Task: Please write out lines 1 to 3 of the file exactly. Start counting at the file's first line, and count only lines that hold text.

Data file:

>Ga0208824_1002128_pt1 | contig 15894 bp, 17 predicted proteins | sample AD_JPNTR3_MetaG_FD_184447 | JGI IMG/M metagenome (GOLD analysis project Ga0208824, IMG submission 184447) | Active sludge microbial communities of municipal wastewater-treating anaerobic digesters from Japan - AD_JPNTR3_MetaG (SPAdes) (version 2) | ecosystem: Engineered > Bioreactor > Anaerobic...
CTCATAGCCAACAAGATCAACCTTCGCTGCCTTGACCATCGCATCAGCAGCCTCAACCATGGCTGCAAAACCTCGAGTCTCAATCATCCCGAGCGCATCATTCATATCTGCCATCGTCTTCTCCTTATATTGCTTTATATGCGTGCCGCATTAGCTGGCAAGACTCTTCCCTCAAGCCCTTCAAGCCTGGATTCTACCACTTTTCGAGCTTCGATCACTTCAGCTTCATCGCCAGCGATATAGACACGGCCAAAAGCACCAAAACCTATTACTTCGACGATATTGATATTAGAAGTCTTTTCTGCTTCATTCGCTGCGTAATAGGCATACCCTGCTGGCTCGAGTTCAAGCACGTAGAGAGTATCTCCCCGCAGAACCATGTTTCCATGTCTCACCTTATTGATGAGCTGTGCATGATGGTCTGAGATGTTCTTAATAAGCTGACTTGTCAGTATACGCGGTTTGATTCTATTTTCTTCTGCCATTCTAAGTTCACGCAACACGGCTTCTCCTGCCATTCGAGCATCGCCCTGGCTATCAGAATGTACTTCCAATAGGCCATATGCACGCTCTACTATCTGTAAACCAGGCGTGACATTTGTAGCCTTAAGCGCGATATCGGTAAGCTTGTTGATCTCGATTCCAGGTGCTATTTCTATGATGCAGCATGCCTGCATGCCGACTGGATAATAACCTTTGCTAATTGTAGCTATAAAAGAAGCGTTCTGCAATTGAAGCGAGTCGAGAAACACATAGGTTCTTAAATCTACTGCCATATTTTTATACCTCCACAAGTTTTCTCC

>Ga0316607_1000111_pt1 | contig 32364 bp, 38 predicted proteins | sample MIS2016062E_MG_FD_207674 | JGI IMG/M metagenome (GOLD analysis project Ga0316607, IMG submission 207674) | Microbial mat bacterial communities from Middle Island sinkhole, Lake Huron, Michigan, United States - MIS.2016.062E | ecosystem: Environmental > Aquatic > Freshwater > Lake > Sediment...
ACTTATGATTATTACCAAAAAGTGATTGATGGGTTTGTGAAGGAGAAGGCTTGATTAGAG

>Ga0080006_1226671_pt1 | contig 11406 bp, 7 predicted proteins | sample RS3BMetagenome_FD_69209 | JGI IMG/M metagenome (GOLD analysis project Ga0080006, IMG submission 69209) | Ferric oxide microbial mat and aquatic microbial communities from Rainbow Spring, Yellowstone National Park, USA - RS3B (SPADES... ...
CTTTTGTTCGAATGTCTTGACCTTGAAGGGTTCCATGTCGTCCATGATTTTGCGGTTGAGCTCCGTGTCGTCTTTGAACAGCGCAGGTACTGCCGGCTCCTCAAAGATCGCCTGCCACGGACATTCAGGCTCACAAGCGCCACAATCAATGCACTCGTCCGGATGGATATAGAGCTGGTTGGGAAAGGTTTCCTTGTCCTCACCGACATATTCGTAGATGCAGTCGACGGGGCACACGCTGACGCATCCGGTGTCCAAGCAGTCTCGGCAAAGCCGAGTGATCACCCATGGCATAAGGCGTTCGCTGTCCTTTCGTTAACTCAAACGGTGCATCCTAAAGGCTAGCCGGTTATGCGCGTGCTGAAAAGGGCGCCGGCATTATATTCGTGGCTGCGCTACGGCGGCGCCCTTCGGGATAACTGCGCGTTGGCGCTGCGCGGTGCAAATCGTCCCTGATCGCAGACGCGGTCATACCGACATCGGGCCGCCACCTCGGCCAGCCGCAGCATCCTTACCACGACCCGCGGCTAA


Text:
>Ga0208824_1002128_pt1 | contig 15894 bp, 17 predicted proteins | sample AD_JPNTR3_MetaG_FD_184447 | JGI IMG/M metagenome (GOLD analysis project Ga0208824, IMG submission 184447) | Active sludge microbial communities of municipal wastewater-treating anaerobic digesters from Japan - AD_JPNTR3_MetaG (SPAdes) (version 2) | ecosystem: Engineered > Bioreactor > Anaerobic...
CTCATAGCCAACAAGATCAACCTTCGCTGCCTTGACCATCGCATCAGCAGCCTCAACCATGGCTGCAAAACCTCGAGTCTCAATCATCCCGAGCGCATCATTCATATCTGCCATCGTCTTCTCCTTATATTGCTTTATATGCGTGCCGCATTAGCTGGCAAGACTCTTCCCTCAAGCCCTTCAAGCCTGGATTCTACCACTTTTCGAGCTTCGATCACTTCAGCTTCATCGCCAGCGATATAGACACGGCCAAAAGCACCAAAACCTATTACTTCGACGATATTGATATTAGAAGTCTTTTCTGCTTCATTCGCTGCGTAATAGGCATACCCTGCTGGCTCGAGTTCAAGCACGTAGAGAGTATCTCCCCGCAGAACCATGTTTCCATGTCTCACCTTATTGATGAGCTGTGCATGATGGTCTGAGATGTTCTTAATAAGCTGACTTGTCAGTATACGCGGTTTGATTCTATTTTCTTCTGCCATTCTAAGTTCACGCAACACGGCTTCTCCTGCCATTCGAGCATCGCCCTGGCTATCAGAATGTACTTCCAATAGGCCATATGCACGCTCTACTATCTGTAAACCAGGCGTGACATTTGTAGCCTTAAGCGCGATATCGGTAAGCTTGTTGATCTCGATTCCAGGTGCTATTTCTATGATGCAGCATGCCTGCATGCCGACTGGATAATAACCTTTGCTAATTGTAGCTATAAAAGAAGCGTTCTGCAATTGAAGCGAGTCGAGAAACACATAGGTTCTTAAATCTACTGCCATATTTTTATACCTCCACAAGTTTTCTCC

>Ga0316607_1000111_pt1 | contig 32364 bp, 38 predicted proteins | sample MIS2016062E_MG_FD_207674 | JGI IMG/M metagenome (GOLD analysis project Ga0316607, IMG submission 207674) | Microbial mat bacterial communities from Middle Island sinkhole, Lake Huron, Michigan, United States - MIS.2016.062E | ecosystem: Environmental > Aquatic > Freshwater > Lake > Sediment...